Horton's Historical Articles

by Gerald Horton


Mar 1780 Indian raiding parties.

During the spring of 1780, Indian war parties were constantly leaving Fort Niagara for the frontiers of New York, Pennsylvania, and as far south as Virginia. The raiding parties ranged in size from six to seventy-five men. Returning to Fort Niagara, the parties brought in prisoners, livestock, and reports of settlers killed and barns burned.

Sources: Barbara Graymont, The Iroquois in the American Revolution.
Gavin K. Watt, The Burning of the Valleys.

April 7, 1780 Harpersfield attacked.

A detachment of Rebel militia under the command of Captain Alexander Harper traveled from Schoharie to Harpersfield (some thirty miles). Their purpose was to gather sap and produce maple syrup/sugar to supplement the meager food supplies at the Schoharie forts. While gathering the sap, the men were surprised by a war party led by the Mohawk Chief Joseph Brant. Three of the Rebels were killed and eleven taken prisoner including Capt. Harper.

One of the prisoners, Freegift Patchin, later related the story of their capture and travails as prisoners. He mentioned one Loyalist, a Mr. Beacraft, who threatened to kill them right after their capture. Patchin also remembered a confrontation between Capt. Harper and Joseph Brant. Brant was about to tomahawk Harper when, instead, he decided to question Harper about the Schoharie forts. Harper assumed Brant was on his way to attack the settlements and forts on the Schoharie Kill (Creek). When Brant asked him if there were Continental soldiers around, Harper replied that three hundred Continentals had just arrived to defend the forts. It was a lie, but Brant believed Harper and the war party with their prisoners departed for Fort Niagara.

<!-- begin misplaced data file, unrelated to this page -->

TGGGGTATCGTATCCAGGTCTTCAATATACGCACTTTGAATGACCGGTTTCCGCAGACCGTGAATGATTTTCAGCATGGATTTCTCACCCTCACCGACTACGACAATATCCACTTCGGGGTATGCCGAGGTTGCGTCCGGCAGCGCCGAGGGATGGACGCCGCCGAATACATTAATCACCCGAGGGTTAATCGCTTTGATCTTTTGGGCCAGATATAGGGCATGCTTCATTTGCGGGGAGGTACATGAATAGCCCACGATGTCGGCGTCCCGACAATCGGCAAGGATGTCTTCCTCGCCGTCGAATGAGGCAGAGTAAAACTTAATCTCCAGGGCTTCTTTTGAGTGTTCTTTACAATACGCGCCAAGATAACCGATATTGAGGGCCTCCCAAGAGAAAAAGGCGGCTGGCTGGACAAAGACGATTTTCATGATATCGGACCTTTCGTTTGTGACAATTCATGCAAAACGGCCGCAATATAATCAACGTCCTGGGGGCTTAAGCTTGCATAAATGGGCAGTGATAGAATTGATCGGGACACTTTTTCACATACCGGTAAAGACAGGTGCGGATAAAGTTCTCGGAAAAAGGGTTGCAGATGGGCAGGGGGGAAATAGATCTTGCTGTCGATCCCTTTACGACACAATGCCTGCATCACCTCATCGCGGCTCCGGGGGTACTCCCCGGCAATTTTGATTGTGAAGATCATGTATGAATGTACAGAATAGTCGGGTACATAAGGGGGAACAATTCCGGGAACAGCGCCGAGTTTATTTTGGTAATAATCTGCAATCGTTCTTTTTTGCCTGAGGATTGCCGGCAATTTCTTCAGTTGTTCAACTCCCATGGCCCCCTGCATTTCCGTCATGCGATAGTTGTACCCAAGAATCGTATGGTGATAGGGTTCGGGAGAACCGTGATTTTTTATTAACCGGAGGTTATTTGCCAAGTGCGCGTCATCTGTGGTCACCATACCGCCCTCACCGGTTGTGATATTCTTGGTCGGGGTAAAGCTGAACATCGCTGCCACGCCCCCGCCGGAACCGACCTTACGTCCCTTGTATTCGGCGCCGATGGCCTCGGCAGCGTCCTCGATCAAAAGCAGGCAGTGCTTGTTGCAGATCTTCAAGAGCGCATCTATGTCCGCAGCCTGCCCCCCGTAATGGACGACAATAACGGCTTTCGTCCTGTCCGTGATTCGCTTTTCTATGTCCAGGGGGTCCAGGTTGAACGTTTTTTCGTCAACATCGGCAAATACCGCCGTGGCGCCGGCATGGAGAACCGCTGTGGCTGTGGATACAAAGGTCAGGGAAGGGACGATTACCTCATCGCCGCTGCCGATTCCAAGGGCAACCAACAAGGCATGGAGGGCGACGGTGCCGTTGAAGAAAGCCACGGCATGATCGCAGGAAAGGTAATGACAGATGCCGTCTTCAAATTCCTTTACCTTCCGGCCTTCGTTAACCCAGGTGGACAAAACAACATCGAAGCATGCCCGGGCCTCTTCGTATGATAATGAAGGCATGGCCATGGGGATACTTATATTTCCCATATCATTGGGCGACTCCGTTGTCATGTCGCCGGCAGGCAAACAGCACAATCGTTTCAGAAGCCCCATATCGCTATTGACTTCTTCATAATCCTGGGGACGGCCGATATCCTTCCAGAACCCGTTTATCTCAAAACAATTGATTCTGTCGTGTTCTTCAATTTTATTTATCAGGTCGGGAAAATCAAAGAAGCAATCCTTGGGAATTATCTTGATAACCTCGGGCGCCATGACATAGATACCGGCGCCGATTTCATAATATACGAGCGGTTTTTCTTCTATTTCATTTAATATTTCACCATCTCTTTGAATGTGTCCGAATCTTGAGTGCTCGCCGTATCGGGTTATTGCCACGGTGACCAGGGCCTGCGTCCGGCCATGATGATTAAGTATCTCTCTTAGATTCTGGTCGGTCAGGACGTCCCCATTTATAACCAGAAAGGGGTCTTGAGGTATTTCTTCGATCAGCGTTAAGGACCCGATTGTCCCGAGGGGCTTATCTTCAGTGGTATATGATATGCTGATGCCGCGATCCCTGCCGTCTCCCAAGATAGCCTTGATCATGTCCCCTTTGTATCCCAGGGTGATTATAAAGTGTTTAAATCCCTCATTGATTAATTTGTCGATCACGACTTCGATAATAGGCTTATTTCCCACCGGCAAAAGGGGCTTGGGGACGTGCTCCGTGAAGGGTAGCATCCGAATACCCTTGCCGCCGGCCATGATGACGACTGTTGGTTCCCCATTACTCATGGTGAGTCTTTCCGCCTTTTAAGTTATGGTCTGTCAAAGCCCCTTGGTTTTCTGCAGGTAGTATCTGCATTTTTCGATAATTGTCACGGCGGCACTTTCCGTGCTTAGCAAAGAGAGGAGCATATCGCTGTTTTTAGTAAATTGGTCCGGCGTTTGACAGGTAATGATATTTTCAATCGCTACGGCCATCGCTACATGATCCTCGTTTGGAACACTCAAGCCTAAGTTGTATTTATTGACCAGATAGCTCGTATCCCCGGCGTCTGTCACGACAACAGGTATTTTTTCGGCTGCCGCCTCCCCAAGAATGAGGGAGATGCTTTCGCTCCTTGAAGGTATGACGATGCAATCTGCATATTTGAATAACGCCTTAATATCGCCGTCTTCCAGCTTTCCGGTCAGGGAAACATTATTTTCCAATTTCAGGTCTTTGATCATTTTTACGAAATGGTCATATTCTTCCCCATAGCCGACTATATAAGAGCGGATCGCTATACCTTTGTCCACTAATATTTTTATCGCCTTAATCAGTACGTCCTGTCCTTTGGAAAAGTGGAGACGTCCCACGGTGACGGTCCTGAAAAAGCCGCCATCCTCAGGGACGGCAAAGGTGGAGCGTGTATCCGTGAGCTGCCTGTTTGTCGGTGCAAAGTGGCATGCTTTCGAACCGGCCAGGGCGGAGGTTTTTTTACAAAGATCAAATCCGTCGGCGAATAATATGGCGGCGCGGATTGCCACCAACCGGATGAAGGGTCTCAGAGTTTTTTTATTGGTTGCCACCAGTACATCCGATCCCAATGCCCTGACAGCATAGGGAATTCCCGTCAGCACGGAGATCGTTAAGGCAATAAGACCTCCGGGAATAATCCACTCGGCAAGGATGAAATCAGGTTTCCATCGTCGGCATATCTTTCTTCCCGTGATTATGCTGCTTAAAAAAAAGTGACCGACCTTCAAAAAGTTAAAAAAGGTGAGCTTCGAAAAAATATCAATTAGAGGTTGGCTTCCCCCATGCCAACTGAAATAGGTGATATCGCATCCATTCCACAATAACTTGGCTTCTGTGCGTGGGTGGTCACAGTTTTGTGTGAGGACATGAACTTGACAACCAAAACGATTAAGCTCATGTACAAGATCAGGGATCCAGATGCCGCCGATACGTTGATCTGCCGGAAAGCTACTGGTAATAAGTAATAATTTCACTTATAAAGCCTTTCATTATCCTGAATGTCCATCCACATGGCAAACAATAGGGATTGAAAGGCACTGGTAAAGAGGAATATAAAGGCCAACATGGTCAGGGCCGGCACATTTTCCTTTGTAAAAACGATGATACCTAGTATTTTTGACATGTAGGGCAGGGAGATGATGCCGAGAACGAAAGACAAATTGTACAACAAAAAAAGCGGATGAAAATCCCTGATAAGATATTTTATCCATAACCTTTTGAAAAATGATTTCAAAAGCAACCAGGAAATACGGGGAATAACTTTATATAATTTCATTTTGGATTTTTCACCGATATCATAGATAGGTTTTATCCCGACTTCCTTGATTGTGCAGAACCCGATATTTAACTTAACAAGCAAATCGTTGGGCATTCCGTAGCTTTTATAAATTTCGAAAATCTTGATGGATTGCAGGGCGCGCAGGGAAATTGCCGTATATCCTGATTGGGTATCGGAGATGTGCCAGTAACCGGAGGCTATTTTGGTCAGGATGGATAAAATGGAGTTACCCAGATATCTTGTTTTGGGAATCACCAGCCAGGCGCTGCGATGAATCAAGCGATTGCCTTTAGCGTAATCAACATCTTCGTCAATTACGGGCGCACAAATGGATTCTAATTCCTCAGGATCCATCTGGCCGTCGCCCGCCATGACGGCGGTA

Had Harper not been able to convince Brant to not attack Schoharie, the number of prisoners heading for Fort Niagara would have been much greater than eleven.

Sources: Edward Hagan, War in Schohary.
Isabel Kelsay, Joseph Brant: Man of Two Worlds.
Josiah Priest, The Captivity and Sufferings of Gen. Freegift Patchin…

May 12, 1780 Charleston, SC surrenders.